Every company is happily buying “cloud,” but many forget that they’re in someone’s computer out there. Did they check that facilities are secure enough for the data?
Some measures are simply misguided—yes, sprinklers are very common in server rooms, though they are a terrible choice for mission-critical server rooms because they will destroy the equipment as surely as fire will. What’s more, the systems themselves can fail and pose a risk to the equipment. We have also seen highly flammable liquids, piles of combustible materials, and hosts of drain pipes dripping from the ceilings. These are not just in-house errors; even midsized and large hosting service providers make these mistakes all the time.
The cybersecurity manager has to know about these physical risks. The cybersecurity manager might not be the best person to solve the problems—that’s the facilities team’s role—but he has to communicate that there is a risk and that something should be done about it.
If there are a number of physical security problems that should be handled by the facilities team, the cybersecurity manager should help facilities people to do a risk analysis that includes all the things that are a risk or a threat to the company, assess the likelihood and impact of each, then make a plan for which ones to fix first and find the budget and resources to do it.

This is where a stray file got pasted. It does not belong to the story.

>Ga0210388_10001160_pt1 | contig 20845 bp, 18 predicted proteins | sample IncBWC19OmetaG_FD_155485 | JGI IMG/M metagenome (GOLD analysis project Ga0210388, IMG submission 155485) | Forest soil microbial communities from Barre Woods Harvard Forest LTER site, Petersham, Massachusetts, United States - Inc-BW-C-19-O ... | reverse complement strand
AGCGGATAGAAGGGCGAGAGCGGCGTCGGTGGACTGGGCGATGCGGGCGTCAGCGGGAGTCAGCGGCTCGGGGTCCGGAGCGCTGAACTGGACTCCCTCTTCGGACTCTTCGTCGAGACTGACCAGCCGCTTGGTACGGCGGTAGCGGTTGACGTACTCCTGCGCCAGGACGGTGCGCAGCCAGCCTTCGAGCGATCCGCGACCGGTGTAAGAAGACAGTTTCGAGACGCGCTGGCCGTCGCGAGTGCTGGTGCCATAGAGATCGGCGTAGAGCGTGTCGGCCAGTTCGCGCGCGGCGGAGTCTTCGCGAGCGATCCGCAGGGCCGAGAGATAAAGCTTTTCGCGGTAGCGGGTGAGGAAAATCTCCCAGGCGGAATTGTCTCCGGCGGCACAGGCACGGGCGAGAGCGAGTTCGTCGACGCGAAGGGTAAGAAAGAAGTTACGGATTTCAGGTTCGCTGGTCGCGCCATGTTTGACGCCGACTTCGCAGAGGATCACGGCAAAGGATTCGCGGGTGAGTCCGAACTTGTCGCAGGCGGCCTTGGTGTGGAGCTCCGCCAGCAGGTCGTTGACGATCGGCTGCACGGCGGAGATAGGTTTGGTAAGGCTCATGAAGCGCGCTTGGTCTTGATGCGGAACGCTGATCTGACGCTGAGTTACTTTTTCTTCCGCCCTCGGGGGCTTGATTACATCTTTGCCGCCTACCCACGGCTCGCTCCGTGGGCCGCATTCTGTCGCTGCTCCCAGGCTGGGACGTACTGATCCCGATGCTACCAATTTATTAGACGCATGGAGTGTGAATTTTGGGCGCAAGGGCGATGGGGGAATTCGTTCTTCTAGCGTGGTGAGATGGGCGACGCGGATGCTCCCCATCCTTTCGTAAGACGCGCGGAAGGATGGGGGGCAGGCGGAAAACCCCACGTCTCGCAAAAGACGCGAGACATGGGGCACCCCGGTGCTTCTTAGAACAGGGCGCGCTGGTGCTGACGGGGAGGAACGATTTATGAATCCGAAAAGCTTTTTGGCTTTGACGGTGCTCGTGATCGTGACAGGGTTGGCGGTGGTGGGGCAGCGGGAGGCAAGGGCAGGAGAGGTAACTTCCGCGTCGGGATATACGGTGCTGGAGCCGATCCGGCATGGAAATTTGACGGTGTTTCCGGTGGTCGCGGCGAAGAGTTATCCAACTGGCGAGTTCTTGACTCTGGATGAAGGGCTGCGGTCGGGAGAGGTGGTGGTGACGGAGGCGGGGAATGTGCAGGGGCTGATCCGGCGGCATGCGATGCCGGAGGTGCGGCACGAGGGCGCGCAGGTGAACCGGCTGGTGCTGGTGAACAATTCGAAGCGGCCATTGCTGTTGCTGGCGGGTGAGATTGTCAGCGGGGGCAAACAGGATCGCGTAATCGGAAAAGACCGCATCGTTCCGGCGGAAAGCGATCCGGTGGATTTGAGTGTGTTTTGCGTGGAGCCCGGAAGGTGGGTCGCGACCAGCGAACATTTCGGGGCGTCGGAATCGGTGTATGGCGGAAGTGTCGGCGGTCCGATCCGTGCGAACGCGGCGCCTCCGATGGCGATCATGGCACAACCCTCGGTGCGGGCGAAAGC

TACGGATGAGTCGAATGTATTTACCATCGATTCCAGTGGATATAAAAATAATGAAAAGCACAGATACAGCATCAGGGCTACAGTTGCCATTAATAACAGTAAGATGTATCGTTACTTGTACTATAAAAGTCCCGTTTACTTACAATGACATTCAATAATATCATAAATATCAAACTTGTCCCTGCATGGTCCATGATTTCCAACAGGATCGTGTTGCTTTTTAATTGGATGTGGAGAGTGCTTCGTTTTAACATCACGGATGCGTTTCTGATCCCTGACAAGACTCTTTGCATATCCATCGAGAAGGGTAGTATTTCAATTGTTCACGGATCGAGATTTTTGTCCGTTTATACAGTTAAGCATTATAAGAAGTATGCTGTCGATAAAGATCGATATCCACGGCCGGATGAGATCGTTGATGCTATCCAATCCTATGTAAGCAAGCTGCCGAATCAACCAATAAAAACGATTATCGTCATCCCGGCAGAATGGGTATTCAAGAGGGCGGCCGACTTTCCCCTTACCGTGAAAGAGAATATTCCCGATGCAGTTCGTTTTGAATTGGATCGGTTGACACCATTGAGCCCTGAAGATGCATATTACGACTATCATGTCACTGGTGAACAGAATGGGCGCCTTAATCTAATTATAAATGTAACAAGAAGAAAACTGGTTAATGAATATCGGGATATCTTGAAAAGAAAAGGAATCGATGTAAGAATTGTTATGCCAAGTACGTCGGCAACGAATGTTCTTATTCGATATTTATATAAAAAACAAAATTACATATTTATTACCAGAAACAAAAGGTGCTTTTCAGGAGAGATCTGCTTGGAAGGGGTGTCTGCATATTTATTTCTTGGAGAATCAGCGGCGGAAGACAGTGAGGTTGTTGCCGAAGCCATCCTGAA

Without input from the cybersecurity manager, it’s unlikely the facility manager would attempt any threat or risk analysis. Just like IT managers, their job is to keep their department or function running. It’s rare that people get bonuses for security or add it to their job description on their own.
The cybersecurity manager can be an advocate for facilities to help them analyse their risks and to advocate for their budget requests. Fortunately, some facilities departments do have large budgets. They maintain brick and mortar buildings and assets, renovate buildings, and manage the human power necessary to get it all done. Their budgets must be big enough to handle this, so it’s often not a big deal to slip some security items in as well. The facilities team just has to know what to include.
The best time to get physical cybersecurity into a building is when it’s first built or when it’s being renovated. If you’re building a $100 million production facility, $100,000 more for physical security isn’t that much.
The bottom line is that the cybersecurity manager needs to get involved with the facilities team, know about any large facility projects, and help the company get the security it needs. These are small investments comparatively—and it’s money well spent.